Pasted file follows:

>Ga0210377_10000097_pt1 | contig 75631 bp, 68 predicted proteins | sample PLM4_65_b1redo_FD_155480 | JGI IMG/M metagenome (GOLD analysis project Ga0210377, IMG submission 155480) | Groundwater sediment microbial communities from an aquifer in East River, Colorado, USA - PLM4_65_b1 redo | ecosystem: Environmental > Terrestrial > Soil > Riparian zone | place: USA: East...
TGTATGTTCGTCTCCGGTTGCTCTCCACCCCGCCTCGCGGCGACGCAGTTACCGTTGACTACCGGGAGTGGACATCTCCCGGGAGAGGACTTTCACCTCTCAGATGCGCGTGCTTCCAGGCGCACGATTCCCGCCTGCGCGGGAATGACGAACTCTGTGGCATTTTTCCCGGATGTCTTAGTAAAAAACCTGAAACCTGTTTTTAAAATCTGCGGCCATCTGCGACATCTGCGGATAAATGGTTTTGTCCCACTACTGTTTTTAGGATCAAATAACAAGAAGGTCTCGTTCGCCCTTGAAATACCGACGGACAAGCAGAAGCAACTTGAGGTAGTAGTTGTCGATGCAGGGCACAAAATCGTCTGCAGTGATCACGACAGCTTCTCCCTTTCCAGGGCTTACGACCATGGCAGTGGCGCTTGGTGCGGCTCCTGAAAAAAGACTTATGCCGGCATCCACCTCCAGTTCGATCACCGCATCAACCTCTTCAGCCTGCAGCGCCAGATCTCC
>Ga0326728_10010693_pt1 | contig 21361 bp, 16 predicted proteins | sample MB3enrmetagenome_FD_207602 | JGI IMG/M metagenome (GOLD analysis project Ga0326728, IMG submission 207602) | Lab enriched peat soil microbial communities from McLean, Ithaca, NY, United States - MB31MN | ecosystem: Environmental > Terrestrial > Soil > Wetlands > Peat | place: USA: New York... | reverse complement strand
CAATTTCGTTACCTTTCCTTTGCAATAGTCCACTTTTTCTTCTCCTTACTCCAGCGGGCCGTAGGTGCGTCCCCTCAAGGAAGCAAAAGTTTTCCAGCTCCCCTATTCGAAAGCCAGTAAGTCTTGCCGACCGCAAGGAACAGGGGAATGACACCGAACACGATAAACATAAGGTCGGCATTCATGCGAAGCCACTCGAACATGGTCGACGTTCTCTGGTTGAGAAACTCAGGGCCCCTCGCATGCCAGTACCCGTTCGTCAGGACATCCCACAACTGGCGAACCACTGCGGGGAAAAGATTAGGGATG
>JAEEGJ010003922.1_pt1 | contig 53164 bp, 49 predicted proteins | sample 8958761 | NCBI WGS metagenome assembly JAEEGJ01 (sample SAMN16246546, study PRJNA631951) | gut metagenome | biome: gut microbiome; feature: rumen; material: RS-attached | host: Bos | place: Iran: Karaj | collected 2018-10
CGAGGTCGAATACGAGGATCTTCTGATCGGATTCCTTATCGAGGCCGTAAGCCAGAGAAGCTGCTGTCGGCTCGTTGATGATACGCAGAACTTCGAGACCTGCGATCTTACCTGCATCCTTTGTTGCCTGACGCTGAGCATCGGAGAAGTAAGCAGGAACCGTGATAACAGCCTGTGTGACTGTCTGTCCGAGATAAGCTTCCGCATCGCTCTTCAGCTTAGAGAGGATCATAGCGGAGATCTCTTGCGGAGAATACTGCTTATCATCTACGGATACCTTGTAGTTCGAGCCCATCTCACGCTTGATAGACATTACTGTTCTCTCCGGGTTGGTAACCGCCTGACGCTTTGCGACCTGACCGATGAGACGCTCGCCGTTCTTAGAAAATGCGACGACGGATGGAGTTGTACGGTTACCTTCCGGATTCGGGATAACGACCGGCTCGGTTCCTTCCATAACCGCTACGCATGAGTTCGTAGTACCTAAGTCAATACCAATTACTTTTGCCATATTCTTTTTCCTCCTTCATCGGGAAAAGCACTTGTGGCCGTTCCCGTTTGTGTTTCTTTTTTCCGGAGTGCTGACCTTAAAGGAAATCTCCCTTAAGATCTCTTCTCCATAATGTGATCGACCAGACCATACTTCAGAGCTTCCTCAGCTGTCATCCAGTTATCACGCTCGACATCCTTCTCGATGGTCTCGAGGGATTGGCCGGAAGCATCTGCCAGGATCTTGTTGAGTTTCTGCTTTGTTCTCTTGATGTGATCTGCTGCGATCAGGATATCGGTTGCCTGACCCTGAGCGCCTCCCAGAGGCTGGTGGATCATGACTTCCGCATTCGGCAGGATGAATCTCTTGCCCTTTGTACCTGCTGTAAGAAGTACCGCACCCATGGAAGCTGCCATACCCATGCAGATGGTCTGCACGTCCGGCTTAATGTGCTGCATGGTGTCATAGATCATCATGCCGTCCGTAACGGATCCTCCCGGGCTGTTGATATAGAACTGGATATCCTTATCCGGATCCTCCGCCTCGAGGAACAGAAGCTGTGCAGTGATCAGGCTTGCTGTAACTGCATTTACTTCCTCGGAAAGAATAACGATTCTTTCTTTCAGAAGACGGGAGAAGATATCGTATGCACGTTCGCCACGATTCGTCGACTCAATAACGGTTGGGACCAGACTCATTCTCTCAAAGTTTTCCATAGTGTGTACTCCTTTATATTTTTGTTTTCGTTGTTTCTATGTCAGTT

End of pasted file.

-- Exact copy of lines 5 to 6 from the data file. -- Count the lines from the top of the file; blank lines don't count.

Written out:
>JAEEGJ010003922.1_pt1 | contig 53164 bp, 49 predicted proteins | sample 8958761 | NCBI WGS metagenome assembly JAEEGJ01 (sample SAMN16246546, study PRJNA631951) | gut metagenome | biome: gut microbiome; feature: rumen; material: RS-attached | host: Bos | place: Iran: Karaj | collected 2018-10
CGAGGTCGAATACGAGGATCTTCTGATCGGATTCCTTATCGAGGCCGTAAGCCAGAGAAGCTGCTGTCGGCTCGTTGATGATACGCAGAACTTCGAGACCTGCGATCTTACCTGCATCCTTTGTTGCCTGACGCTGAGCATCGGAGAAGTAAGCAGGAACCGTGATAACAGCCTGTGTGACTGTCTGTCCGAGATAAGCTTCCGCATCGCTCTTCAGCTTAGAGAGGATCATAGCGGAGATCTCTTGCGGAGAATACTGCTTATCATCTACGGATACCTTGTAGTTCGAGCCCATCTCACGCTTGATAGACATTACTGTTCTCTCCGGGTTGGTAACCGCCTGACGCTTTGCGACCTGACCGATGAGACGCTCGCCGTTCTTAGAAAATGCGACGACGGATGGAGTTGTACGGTTACCTTCCGGATTCGGGATAACGACCGGCTCGGTTCCTTCCATAACCGCTACGCATGAGTTCGTAGTACCTAAGTCAATACCAATTACTTTTGCCATATTCTTTTTCCTCCTTCATCGGGAAAAGCACTTGTGGCCGTTCCCGTTTGTGTTTCTTTTTTCCGGAGTGCTGACCTTAAAGGAAATCTCCCTTAAGATCTCTTCTCCATAATGTGATCGACCAGACCATACTTCAGAGCTTCCTCAGCTGTCATCCAGTTATCACGCTCGACATCCTTCTCGATGGTCTCGAGGGATTGGCCGGAAGCATCTGCCAGGATCTTGTTGAGTTTCTGCTTTGTTCTCTTGATGTGATCTGCTGCGATCAGGATATCGGTTGCCTGACCCTGAGCGCCTCCCAGAGGCTGGTGGATCATGACTTCCGCATTCGGCAGGATGAATCTCTTGCCCTTTGTACCTGCTGTAAGAAGTACCGCACCCATGGAAGCTGCCATACCCATGCAGATGGTCTGCACGTCCGGCTTAATGTGCTGCATGGTGTCATAGATCATCATGCCGTCCGTAACGGATCCTCCCGGGCTGTTGATATAGAACTGGATATCCTTATCCGGATCCTCCGCCTCGAGGAACAGAAGCTGTGCAGTGATCAGGCTTGCTGTAACTGCATTTACTTCCTCGGAAAGAATAACGATTCTTTCTTTCAGAAGACGGGAGAAGATATCGTATGCACGTTCGCCACGATTCGTCGACTCAATAACGGTTGGGACCAGACTCATTCTCTCAAAGTTTTCCATAGTGTGTACTCCTTTATATTTTTGTTTTCGTTGTTTCTATGTCAGTT